Minister of State for International Trade, Greg Hands, has been checking out examples of British railway heritage during a visit the Nairobi Rail Museum.
One of the highlights of his visit was seeing the carriage from which railway manager Charles Ryall was dragged and consumed by one of the man-eating lions of Tsavo.
Ryall was one of the many victims of the lions, nicknamed The Ghost and the Darkness, who attacked and killed workers at Tsavo during the construction of the Uganda-Mombasa Railway in 1900.
The two voracious and insatiable man-eating lions waged an intermittent nine month long warfare against the railway and all those connected with it.
As well as the danger posed by Kenya’s wild animal population, workers had to contend with the threat of malaria, dysentery and other deadly diseases, as well as accidents.
Making a comparison to those early pioneers, Mr Hands Tweeted that today’s investors from the UK don’t have these hazards to contend with and get “extensive assistance from Department for International Trade, UK Export Finance and the UK High Commission.”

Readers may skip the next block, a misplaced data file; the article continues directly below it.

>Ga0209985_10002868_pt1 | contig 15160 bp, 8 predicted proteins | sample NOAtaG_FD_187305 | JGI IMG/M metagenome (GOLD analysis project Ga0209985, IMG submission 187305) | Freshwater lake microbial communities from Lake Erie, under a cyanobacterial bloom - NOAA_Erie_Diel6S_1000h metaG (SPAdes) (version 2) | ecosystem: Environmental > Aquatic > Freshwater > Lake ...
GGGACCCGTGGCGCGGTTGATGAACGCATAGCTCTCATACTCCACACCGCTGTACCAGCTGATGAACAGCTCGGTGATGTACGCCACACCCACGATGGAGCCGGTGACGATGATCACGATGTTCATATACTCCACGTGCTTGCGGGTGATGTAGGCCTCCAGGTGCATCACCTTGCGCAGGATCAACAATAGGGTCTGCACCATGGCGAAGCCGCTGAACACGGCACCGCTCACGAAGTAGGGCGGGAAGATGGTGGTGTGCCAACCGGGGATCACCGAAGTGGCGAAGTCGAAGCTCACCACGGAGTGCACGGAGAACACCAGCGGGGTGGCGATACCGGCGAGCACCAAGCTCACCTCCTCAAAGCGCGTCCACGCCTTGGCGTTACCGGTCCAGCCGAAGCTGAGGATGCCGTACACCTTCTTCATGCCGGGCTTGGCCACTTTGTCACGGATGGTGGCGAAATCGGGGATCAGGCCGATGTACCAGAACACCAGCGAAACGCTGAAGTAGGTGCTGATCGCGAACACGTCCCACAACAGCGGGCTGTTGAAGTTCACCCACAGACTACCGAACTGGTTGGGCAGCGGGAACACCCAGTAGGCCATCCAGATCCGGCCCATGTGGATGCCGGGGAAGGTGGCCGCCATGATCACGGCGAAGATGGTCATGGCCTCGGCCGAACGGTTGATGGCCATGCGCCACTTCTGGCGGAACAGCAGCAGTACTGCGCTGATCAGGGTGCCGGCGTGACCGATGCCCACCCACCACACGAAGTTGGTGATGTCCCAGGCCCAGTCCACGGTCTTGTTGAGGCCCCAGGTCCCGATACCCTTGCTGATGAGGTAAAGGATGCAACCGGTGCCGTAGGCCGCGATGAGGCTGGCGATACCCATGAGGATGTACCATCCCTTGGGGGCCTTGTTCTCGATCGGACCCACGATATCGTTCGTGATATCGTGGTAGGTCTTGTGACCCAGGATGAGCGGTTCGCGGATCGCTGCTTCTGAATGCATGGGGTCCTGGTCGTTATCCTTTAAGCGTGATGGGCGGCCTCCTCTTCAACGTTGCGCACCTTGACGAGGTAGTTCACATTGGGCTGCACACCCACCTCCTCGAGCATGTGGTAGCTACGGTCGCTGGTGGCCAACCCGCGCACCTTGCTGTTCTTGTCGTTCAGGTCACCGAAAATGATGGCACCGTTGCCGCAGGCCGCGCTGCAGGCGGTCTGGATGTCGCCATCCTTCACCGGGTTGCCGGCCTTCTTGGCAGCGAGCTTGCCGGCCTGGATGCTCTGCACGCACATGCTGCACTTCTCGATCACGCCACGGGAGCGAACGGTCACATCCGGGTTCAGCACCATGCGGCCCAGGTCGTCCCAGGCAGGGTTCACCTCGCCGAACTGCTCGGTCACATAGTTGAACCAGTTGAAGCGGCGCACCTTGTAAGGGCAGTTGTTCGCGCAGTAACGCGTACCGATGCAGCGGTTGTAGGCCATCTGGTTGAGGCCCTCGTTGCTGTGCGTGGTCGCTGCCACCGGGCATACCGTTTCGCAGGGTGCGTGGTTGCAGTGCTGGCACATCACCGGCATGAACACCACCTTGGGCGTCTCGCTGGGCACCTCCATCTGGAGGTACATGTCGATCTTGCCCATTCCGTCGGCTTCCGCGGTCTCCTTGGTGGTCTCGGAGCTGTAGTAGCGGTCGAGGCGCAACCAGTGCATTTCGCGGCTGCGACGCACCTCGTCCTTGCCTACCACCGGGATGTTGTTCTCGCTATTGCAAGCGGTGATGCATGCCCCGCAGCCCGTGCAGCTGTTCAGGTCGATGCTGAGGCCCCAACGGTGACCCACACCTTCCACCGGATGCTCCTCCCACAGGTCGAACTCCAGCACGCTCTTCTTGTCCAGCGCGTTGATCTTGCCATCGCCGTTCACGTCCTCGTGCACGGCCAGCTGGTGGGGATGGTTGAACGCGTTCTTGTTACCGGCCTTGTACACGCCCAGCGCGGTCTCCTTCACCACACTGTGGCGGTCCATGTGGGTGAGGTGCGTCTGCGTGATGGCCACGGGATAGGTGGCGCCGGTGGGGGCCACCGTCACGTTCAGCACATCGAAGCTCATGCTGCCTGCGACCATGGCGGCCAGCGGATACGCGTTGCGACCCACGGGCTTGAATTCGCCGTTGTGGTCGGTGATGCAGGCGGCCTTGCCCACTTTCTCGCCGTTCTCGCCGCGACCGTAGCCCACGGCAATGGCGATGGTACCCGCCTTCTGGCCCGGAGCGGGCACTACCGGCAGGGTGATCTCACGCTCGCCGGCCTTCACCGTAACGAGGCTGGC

The Nairobi Railway Museum can be found adjacent to Nairobi railway station and is operated by Kenya Railways.
It contains exhibits from the defunct East African Railways and was opened in 1971 by East African Railways and Harbours Corporation.
Among the museum’s exhibits are the W.G. Bagnall engine, Hugh F Marriott, which was built in Stafford, England, in 1951 and operated as a switcher at the Magadi Soda Company until 1970.
Visitors can also see the engine used in the 1985 Movie, Out of Africa.